Experts expect more countries to follow El Salvador’s lead and adopt bitcoin as legal tender in 2022.
Countries across Latin America and Asia, in particular, are expected to follow El Salvador’s lead and adopt bitcoin as a legal tender next year, but most countries are also expected to develop more stringent regulation.
Looking to the future, Sebastian Markoswsky, chief strategy officer of Coinsource, noted that while regulation is generally a good thing, it must be reasonable and fairly applicable to all.
“The industry is on a good path to increase the standards by which it measures compliance but there needs to be a dialogue between experts on both sides of the regulatory debate,” Mr Markoswsky said.
“Nefarious activity within the crypto space has been on a steep decline for several years now. Alignment on regulation – such as that in the EU with MiCa – will create a level playing field that will allow for continued growth in the long-term.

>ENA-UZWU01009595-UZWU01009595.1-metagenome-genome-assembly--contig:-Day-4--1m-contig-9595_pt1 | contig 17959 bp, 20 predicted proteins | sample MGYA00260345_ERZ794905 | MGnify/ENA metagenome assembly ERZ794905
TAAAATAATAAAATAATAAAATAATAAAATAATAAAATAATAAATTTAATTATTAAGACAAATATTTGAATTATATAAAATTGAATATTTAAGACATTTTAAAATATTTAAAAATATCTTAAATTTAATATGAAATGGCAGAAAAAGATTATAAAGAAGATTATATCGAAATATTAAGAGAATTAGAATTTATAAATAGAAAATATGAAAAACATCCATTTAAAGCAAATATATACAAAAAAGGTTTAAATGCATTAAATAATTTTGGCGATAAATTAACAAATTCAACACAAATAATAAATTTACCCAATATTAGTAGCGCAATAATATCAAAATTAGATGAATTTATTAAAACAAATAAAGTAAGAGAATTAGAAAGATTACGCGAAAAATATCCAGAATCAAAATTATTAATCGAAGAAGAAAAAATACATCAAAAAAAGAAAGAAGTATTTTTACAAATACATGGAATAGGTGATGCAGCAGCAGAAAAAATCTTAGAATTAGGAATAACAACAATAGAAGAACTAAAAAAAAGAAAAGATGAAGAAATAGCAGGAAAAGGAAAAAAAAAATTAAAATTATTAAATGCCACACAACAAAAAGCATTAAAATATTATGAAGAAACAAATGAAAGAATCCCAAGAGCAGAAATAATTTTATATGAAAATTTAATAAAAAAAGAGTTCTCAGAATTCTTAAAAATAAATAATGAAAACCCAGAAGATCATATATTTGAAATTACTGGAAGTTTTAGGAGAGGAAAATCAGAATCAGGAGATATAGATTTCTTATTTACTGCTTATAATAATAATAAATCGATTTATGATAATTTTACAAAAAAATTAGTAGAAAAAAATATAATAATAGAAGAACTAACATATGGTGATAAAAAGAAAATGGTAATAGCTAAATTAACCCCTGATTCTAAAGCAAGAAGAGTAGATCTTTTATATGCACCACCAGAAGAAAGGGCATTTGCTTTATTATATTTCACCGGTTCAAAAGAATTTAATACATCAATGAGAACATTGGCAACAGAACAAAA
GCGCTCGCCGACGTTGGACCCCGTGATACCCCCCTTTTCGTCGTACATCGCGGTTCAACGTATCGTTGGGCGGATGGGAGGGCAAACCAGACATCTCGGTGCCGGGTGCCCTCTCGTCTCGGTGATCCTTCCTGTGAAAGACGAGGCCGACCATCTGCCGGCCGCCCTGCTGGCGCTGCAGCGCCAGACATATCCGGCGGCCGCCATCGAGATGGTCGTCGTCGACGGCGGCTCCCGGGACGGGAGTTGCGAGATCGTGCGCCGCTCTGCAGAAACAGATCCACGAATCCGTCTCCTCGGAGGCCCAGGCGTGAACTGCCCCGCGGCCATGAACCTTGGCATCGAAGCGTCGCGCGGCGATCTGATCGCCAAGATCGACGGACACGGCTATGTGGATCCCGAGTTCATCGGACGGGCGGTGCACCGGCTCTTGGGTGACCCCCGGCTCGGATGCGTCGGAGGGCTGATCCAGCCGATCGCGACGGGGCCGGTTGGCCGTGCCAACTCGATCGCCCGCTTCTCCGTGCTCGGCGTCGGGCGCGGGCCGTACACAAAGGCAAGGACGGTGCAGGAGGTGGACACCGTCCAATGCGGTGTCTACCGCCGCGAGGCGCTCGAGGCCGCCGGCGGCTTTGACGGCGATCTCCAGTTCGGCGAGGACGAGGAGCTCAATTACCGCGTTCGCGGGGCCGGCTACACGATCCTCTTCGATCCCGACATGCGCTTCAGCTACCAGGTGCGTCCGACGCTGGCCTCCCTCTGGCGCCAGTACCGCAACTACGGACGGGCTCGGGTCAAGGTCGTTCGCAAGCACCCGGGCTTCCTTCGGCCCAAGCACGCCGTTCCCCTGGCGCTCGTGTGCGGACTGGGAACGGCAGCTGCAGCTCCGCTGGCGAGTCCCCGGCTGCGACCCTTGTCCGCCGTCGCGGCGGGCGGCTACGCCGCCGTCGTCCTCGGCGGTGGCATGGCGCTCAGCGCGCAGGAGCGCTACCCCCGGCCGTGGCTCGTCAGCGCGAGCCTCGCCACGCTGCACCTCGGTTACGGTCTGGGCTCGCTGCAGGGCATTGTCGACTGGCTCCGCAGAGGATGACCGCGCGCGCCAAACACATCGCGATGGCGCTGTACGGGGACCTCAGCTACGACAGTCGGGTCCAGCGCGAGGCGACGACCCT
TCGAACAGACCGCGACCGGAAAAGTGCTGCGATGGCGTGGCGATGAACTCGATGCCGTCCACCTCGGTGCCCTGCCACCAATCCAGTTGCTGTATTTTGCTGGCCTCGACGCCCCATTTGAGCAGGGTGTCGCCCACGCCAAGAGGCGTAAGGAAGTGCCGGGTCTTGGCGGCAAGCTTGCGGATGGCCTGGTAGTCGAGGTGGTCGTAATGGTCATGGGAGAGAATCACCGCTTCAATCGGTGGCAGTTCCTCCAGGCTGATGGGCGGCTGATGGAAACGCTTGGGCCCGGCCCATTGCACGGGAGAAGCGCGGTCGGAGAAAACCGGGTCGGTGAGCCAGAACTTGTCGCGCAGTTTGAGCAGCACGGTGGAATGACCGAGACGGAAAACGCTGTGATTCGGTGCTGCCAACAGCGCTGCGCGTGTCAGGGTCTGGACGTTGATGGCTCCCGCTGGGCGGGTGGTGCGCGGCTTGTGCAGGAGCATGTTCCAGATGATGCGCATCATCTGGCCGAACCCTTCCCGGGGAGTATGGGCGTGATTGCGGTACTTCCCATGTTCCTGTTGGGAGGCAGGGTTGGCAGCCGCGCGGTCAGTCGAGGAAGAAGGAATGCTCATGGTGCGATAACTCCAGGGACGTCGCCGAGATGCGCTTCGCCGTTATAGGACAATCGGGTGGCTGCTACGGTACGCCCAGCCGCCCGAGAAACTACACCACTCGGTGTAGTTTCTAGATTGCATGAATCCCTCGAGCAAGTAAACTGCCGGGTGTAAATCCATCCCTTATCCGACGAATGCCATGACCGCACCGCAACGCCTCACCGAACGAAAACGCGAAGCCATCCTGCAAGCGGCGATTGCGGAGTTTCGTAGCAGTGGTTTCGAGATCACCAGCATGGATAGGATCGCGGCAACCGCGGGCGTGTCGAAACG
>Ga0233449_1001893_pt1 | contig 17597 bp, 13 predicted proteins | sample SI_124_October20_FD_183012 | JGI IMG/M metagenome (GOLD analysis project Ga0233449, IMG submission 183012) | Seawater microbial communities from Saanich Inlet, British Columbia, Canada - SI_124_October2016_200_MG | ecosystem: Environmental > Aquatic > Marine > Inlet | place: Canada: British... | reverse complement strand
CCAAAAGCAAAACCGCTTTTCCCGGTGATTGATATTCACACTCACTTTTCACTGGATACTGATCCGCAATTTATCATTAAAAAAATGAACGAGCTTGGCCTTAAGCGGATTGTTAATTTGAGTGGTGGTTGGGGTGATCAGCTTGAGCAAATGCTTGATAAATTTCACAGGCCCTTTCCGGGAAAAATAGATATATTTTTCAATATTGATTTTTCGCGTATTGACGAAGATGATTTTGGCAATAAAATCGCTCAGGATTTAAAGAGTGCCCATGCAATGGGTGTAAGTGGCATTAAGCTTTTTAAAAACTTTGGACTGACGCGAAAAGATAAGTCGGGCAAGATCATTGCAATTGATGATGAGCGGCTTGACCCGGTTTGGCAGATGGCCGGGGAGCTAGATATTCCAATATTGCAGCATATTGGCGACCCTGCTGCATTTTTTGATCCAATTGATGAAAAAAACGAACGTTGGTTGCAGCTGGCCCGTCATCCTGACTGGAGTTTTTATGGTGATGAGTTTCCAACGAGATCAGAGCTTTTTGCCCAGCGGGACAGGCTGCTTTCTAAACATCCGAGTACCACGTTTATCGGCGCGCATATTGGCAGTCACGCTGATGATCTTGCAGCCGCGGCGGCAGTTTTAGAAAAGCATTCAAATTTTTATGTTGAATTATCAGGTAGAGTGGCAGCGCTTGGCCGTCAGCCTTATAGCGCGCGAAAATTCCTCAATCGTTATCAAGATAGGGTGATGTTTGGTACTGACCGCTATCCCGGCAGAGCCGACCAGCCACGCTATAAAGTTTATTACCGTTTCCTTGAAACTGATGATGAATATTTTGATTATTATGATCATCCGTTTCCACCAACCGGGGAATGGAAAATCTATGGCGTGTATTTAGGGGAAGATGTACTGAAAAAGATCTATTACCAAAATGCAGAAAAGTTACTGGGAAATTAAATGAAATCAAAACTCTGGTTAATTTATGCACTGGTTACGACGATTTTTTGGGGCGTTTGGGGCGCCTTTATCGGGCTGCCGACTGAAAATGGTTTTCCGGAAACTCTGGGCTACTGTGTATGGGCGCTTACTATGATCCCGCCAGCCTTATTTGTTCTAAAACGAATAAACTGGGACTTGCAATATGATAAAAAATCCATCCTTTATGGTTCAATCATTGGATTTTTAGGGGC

“We hope the US will soon follow in providing regulatory clarity and guidelines that will keep them on foot as a key hub for global crypto innovation,” Mr Markoswsky added.
Similarly, Witek Radomski, co-founder and CTO of Enjin, believes all eyes will be on the developing regulatory landscape in 2022.
“Movements by China and the US Securities Exchange Commission (SEC) will be a major talking point, as will smaller countries like the Netherlands talking about banning bitcoin. Compliance and education are key,” Mr Radomski said.
And while he doesn’t consider regulation to be an existential risk to crypto, he noted that adoption could be much slower if countries take a more hostile stance.
Mr Radomski warned that “shortsighted regulators and overbearing legislation stifles growth”.
The experts, however, agreed that the mainstream adoption of crypto will persist in 2022.
Maja's career in journalism spans well over a decade across finance, business and politics. Now an experienced editor and reporter across all elements of the financial services sector, prior to joining Momentum Media, Maja reported for several established news outlets in Southeast Europe, scrutinising key processes in post-conflict societies.
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